(This is an exercise in describing a location without actually telling the location)
Still as a statute I stand gazing across the bay. The ferry moves so slowly I can barely feel any motion at all. This moment is historical, at least to me. I clearly see the skyline dark, heavy with smoke and fire in my mind’s eye. I imagine being here when it happened and I am so glad I was not. I woke that morning and all was normal. You know, normal in the sense I was struggling to make ends meet each week, wondering what I was going to eat for lunch, arguing with my wife about the kids, complaining about the government, gas prices, health care. The normal things; the common things filled my life and mind.
I couldn’t come back afterward. There wasn’t a wife and the kids had disappeared. I called around to find them. I called all our friends; but nobody had seen them. For all I know, they are dead. Dead, like my wife. Now, here I am, alone, the same, yet different. Our house stands there with overgrown shrubbery; the windows dark, the paint fading, the gutters full of leaves and debris. I stop here first to see if anything is left of my old life. Maybe, in the back of my mind, I hope to find the kids still here, going to school, playing video games and entertaining friends. It is like walking back in time. Beds are unmade, the kitchen is messy, and a faint musty smell permeates the rooms. It is eerily creepy. I keep expecting normal. There is nothing here for me, so I leave. There is no need to call a taxi as I am too keyed up to ride.
I walk and walk. Crowds jostle me. Taxis speed by. Everybody moves like all is normal; maybe for them, it is normal. I don’t think it will ever be normal for me, here, again. I am amazed at how things are the same, yet different. The corner store still has the same faded signs, “Milk $2.00” and “No bills accepted larger than $20’s.” It is funny how I remember the signs when I see them and how we always joked about the milk costing $2.49.
The neighborhood school is much larger with tall fencing surrounding the playground, barbed wire wrapped along the top of the fencing. I continue to walk. My destination is the ferry. The last happy place I remember with my family. I envision that day and have envisioned it over and over again the past five years.
A fine rain falls, warm and wet it lightly coats our clothes as we walk down the sidewalk. “Honey, maybe we should take the bus,” she said, “The kids will complain about walking in the rain.” Laughing out loud, I spread my arms and turn full circle as I look up. I stick my tongue out catch the rain. I feel rain running down my collar. “No, it will be fun. Playing in the rain is going to be fun.”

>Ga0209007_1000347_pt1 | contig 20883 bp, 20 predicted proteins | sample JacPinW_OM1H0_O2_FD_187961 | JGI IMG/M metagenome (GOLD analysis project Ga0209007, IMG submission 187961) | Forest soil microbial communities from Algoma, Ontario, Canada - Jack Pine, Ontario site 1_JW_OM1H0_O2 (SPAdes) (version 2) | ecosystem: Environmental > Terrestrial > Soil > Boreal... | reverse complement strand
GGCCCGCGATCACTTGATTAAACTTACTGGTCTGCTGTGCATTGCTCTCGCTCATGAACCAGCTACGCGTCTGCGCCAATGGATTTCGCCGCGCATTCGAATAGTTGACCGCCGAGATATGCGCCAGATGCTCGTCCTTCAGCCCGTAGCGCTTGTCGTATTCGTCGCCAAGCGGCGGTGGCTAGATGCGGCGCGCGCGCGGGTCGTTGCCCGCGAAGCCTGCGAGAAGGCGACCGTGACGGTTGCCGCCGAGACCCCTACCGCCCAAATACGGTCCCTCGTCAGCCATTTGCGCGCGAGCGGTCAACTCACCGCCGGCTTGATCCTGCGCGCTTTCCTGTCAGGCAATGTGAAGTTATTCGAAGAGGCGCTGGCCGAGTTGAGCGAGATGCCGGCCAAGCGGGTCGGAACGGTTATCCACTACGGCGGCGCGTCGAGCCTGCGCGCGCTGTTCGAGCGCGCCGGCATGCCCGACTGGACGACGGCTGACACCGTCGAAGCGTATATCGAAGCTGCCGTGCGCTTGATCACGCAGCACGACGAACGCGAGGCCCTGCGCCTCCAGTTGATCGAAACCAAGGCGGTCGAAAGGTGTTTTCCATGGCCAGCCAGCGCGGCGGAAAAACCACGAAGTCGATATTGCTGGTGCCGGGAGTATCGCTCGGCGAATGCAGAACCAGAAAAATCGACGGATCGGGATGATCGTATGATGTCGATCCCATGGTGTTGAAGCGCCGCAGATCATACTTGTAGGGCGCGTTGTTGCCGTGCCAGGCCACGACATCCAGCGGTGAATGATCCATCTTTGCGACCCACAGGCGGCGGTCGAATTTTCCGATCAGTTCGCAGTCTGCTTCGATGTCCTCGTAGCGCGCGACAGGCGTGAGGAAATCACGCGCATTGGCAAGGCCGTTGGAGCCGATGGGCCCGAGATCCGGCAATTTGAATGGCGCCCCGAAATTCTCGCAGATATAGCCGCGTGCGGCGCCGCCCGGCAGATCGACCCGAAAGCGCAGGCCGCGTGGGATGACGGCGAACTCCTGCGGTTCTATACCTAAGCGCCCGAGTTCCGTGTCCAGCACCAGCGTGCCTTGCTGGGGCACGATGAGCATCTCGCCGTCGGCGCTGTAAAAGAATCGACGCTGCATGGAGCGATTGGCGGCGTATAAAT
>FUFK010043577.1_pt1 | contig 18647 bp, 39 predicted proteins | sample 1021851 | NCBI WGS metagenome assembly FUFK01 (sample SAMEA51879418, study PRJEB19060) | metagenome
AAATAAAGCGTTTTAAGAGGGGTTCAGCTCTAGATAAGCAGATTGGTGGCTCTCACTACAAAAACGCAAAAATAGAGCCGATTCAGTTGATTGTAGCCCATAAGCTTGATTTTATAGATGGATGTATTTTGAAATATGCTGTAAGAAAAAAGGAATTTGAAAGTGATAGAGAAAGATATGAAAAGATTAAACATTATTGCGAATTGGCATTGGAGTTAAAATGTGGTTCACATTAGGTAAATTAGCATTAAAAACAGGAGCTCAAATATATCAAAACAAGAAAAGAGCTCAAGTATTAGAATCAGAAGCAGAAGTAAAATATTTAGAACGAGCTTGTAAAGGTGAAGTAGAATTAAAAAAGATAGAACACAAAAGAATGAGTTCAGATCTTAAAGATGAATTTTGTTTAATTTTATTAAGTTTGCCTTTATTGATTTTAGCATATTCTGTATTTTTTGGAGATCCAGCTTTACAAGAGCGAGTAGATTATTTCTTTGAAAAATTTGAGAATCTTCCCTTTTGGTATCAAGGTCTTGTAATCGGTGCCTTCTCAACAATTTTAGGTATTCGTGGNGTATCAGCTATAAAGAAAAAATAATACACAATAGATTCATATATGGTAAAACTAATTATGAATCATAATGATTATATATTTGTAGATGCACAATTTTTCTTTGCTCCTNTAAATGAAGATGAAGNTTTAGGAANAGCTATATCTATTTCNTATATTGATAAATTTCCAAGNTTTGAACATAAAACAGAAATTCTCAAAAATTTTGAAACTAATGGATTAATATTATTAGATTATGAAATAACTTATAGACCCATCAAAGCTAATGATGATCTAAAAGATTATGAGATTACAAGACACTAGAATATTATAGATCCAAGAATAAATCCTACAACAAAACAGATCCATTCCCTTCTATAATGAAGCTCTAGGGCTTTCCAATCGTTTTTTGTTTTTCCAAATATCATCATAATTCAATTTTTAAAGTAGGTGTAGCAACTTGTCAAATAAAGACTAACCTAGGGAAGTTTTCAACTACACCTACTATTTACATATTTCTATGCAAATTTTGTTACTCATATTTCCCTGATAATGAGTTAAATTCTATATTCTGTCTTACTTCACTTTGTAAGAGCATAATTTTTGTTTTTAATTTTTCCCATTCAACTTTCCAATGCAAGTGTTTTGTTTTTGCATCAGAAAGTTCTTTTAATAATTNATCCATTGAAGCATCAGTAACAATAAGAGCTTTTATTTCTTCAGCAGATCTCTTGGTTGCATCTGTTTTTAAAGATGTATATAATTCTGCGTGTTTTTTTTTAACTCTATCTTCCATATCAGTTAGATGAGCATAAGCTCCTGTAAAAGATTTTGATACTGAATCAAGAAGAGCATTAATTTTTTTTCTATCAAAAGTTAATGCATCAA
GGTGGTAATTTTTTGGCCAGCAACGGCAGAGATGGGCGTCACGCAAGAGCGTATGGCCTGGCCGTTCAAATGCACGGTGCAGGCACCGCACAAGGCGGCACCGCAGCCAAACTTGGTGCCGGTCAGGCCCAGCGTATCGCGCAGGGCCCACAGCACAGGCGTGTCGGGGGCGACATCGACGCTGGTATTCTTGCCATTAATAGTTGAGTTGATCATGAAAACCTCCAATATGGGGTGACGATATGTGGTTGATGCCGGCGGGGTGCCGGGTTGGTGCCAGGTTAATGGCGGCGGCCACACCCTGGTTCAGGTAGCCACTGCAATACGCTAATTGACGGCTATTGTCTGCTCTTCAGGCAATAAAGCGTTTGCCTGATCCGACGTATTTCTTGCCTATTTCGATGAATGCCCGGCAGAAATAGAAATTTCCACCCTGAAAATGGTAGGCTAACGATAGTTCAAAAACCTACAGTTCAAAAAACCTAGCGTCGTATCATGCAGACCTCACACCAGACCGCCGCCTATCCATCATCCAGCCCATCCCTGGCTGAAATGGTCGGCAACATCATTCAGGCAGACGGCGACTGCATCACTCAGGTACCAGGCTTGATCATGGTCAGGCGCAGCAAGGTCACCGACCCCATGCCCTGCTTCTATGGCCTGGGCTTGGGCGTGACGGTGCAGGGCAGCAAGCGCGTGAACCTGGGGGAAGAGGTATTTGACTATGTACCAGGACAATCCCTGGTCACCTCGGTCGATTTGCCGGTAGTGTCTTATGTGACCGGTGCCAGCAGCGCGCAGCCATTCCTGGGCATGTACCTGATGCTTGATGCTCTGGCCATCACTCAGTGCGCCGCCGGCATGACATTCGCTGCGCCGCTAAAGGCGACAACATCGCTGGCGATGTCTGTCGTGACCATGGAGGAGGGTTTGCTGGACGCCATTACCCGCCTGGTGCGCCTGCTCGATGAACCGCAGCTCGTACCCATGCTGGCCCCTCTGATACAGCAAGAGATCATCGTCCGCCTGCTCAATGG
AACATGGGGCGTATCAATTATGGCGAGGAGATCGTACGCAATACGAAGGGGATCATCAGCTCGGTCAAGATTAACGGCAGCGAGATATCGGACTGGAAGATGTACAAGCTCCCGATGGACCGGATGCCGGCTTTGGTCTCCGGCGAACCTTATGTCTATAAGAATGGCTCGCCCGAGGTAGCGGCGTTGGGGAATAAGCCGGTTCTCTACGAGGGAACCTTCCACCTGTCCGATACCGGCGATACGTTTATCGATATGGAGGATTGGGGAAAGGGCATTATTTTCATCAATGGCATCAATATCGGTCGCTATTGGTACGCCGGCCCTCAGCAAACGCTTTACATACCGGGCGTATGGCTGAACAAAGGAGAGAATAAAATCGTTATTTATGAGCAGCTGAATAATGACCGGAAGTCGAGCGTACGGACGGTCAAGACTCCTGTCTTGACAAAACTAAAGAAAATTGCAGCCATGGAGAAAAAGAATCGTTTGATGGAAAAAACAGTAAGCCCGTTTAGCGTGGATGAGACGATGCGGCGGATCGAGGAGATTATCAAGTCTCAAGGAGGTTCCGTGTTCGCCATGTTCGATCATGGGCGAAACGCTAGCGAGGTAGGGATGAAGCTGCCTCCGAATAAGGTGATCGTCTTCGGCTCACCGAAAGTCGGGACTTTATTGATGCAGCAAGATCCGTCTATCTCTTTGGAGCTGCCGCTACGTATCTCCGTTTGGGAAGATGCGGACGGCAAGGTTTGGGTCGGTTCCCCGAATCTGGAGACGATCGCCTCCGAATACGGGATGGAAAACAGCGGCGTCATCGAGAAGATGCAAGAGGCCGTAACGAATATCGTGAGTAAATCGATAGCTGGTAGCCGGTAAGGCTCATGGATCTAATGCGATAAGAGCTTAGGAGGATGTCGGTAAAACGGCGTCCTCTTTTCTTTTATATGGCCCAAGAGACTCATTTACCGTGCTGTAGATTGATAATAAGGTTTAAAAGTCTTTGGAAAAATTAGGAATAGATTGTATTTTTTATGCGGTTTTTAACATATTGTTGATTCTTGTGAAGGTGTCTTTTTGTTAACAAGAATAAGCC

We all gather at the roadside and have the pre-trip check. My wife asks the questions like a drill sergeant, “Picnic basket? Sweaters? Identification? Emergency money?” Everybody answers, “Yes, yes we have it.” Their voices are short, affronted because she asks. I always find that amusing since one of them will always forget something.
We cavort down the sidewalk. It is a special day, a family day, to celebrate our freedom from our old life of poverty. The kids don’t understand freedom and I can’t make them understand, but I can show them the symbol of freedom. Thirty minutes later we arrive at the ferry. There are not many people out today because of the rain. We are ok with that since it allows us to be silly and fun and to forget the day-to-day grind.
The water is choppy. Our legs take a few moments to adjust. The rain mixes with the water spray from the ferry. The kids lean over the ferry rails letting the spray hit them in the face. “Be careful,” she said. She always watches all of us, like a mother hen. We take it for granted, normal.
At the island, we find a place to spread out and enjoy our picnic. Because it is raining, we head to a pavilion. The basket is full of food, but not every day foods; no, the basket is full of canned meat, commodity cheese, white bread and peanut butter. These are the foods we ate when we were poor, mostly homeless and destitute. These are the foods that remind us how blessed we are today. These are the foods we eat as we gaze at the greatest symbol of freedom in America.
It is fun. We don’t argue today. We are enjoying one another’s company, the food, the rain and the camaraderie before I leave on an extended business trip. They will not miss me while I’m gone, but I know they keep this memory.
As water hits my face, I realize I have gotten on the ferry while lost in my happy place. I lean over the ferry rails feeling the water spray on my face as I gaze across the bay. The skyline is different today. It will never be the same, but the Statute stands tall, bright against the blue of the sky.
The ferry docks and I look around. The pavilion is still there, like everything else, a little time worn. I walk to the pavilion and notice a family eating at one end of the tables. I sit, father away from them, silently asking if it’s ok to intrude. Smiling politely, they nod their heads. A small family with three adults and one child eat peanut butter and jelly sandwiches. I lay my head in my hands, and let the memories wash over me. I hear my voice tell my children that today is the day we celebrate our freedom from poverty. As I raise my head, I realize it is not my voice I hear; it is the voice of one of the adults at the end of the table. Our eyes meet in recognition.